Lenovo, the Chinese technology giant, placed a huge and ultimately successful bet when it bought IBM’s personal-computer business eight years ago. Now Lenovo is contemplating an even riskier gamble: acquiring BlackBerry, the once mighty smartphone maker that has fallen on hard times.
Such a combination would reshuffle the mobile-phone landscape and potentially breath new life into the BlackBerry brand. But history shows that acquiring a struggling smartphone maker and then reviving it is excruciatingly difficult.
Just ask Hewlett-Packard, which paid $1.2 billion for Palm, the early smartphone maker, and then pulled the plug on it after only a year. Google is hoping to do far better with its $12.5 billion acquisition of Motorola Mobility, although a year later, the unit’s business is still in retreat.
Lenovo has signed a nondisclosure agreement so that it can examine BlackBerry’s books, the Wall Street Journal reported on Thursday, citing an unnamed source. Whether Lenovo will take the next step and make a bid is unclear.
BlackBerry’s board has already approved a preliminary $4.7 billion buyout offer by Fairfax Financial Holdings, a Canadian investment firm and one of BlackBerry’s largest shareholders. But others are also considering bids, including Cerberus Capital Management and BlackBerry’s co-founders, Mike Lazaridis and Douglas Fregin.
BlackBerry is, of course, a shadow of its former self after executives underestimated the appeal of Apple’s iPhone and then failed to create a device compelling enough to compete. Customers are defecting at a rapid clip. In the most recent quarter, BlackBerry lost $1 billion, mostly from a write-down of inventory after its most recent line of smartphones flopped. The company plans to cut around 4,000 jobs, or 40% of its workforce.
Anyone considering a bid for BlackBerry would be wise to consider HP’s bungled acquisition of Palm two years ago. Inept leadership, shifting priorities and lack of enthusiasm by app developers led to its doom. HP tried to repurpose Palm’s mobile operating system, WebOS, for a new generation of mobile devices. But a year later, executives abruptly abandoned the effort amid disappointing sales and a corporate reorganization.
“We saw what happened with HP,” says Ross Rubin, an analyst with Reticle Research. “Those may have been extraordinary circumstances, but in the space of about six months, the plan to double down on Palm turned into a plan to shut it down.”
Google’s acquisition of Motorola Mobility last year is another case study. It shows that turnarounds in the mobile industry require time and deep pockets. Google said on Thursday that Motorola’s third-quarter revenue fell 33% to $1.18 billion from a year earlier while losses widened nearly 30% to $248 million. In a conference call with analysts, Google executives made clear that smartphones are a long-term bet for the company and that, in the meantime, they are willing to endure some pain.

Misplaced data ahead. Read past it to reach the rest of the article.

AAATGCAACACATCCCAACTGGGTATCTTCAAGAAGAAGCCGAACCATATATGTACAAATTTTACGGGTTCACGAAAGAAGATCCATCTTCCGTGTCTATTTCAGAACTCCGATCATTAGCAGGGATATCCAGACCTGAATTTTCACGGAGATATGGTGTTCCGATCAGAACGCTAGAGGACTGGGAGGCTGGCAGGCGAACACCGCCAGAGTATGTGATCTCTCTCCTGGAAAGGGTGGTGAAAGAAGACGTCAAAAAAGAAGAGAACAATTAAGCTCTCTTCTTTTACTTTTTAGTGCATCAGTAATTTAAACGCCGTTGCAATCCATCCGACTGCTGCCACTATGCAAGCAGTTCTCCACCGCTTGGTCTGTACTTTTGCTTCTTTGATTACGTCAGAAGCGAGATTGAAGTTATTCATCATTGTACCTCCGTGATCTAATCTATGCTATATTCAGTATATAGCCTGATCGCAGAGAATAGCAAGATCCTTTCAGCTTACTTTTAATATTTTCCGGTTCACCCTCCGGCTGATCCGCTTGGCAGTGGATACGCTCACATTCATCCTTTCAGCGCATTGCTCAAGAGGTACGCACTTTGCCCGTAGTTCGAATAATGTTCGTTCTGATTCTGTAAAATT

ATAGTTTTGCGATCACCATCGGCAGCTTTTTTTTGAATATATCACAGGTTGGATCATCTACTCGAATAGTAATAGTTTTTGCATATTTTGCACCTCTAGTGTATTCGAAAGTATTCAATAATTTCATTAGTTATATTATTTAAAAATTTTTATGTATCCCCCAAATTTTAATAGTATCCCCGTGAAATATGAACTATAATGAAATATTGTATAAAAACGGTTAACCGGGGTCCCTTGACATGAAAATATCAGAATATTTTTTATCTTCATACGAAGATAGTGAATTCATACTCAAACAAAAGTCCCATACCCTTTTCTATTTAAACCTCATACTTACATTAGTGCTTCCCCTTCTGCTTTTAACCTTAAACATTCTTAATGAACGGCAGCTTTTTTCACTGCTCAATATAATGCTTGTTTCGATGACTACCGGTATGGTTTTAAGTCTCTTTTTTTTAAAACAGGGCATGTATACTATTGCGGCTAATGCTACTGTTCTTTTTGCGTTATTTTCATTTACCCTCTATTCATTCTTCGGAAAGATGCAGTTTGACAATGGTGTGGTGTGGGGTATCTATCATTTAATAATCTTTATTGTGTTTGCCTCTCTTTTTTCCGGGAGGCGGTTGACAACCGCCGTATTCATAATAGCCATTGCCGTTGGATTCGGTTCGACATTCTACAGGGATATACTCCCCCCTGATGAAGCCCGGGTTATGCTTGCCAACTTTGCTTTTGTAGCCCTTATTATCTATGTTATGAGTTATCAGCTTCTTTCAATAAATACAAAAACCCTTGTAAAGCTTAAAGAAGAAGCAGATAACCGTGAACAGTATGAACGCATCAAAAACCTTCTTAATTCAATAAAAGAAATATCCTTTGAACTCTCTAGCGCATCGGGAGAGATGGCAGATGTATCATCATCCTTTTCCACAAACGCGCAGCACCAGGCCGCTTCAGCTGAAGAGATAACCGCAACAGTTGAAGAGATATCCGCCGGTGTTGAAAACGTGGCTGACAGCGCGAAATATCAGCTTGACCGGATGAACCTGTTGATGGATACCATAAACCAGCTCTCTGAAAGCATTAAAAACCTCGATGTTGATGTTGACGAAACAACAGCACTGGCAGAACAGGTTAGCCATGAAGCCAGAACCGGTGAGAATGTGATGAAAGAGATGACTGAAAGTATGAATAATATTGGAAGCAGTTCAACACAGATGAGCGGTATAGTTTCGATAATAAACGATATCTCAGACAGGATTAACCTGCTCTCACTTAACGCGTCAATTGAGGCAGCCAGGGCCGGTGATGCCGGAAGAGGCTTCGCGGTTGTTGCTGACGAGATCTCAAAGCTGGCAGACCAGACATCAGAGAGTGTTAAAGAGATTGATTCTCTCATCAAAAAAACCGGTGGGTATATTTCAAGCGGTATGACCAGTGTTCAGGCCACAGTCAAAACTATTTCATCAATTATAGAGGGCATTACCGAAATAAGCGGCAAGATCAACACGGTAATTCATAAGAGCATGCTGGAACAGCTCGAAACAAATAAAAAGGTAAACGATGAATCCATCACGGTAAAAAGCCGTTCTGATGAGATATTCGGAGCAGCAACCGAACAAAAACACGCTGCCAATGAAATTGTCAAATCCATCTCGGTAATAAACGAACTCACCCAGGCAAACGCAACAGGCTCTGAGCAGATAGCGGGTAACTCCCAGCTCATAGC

On paper, at least, Lenovo would make a logical home for BlackBerry. Both companies focus on business customers and have close ties with corporate IT departments. Lenovo sells laptops, servers and computer accessories while BlackBerry makes smartphones for office workers. In corporate jargon, the companies share a number of “synergies.”
Additionally, Lenovo could use BlackBerry to enter the North American and European smartphone markets, using a brand name that still has some value. Currently, Lenovo sells smartphones only in the developing world. “What you get with BlackBerry is goodwill with a large number of IT organizations, primarily in the U.S. and the developed world,” says Chris Le Tocq, an analyst with Guernsey Research. “The brand has some value today, though a lot less than six months ago.”
Whoever acquires BlackBerry will have to decide whether to continue using its proprietary smartphone operating system. Consumers and app developers have largely rejected it. Analysts suggested a switch to Google’s Android operating system, which already has a huge following. BlackBerry could build apps on top of Android so that users would still get easy access to BlackBerry’s e-mail and messaging services.
Regulators in Canada, where BlackBerry is based, and the U.S. are certain take a careful look at any acquisition by Lenovo. A number of U.S. and Canadian government agencies use BlackBerry devices, as do major corporations. Sending sensitive e-mails through a network owned by a Chinese company would likely raise red flags. Canadian regulators could always veto a proposed deal with an overseas company based on national-security concerns, which they did recently when an Egyptian company tried to buy a fiber-optic network in Manitoba.
Security wasn’t much of an issue when Lenovo paid $1.25 billion for IBM’s PC business in 2005, in what was then one of the biggest acquisitions of a Western business by a Chinese firm. But times have changed as Western countries and China increasingly face off over spying.
Despite the challenges, analysts held out hope for a BlackBerry revival under new ownership. But the company could also be carved into pieces and sold to different buyers. To minimize security concerns, BlackBerry could sell its e-mail network to a North American company, for example. An overseas company would then be free to pick up the handset business without much regulatory interference. Then there are BlackBerry’s patents, which could attract the interest of companies like Google and Microsoft. Patent ownership serves as a shield against lawsuits and ammunition to block rivals from using similar technology.
Given all the possibilities and the high stakes, why not kick BlackBerry’s tires?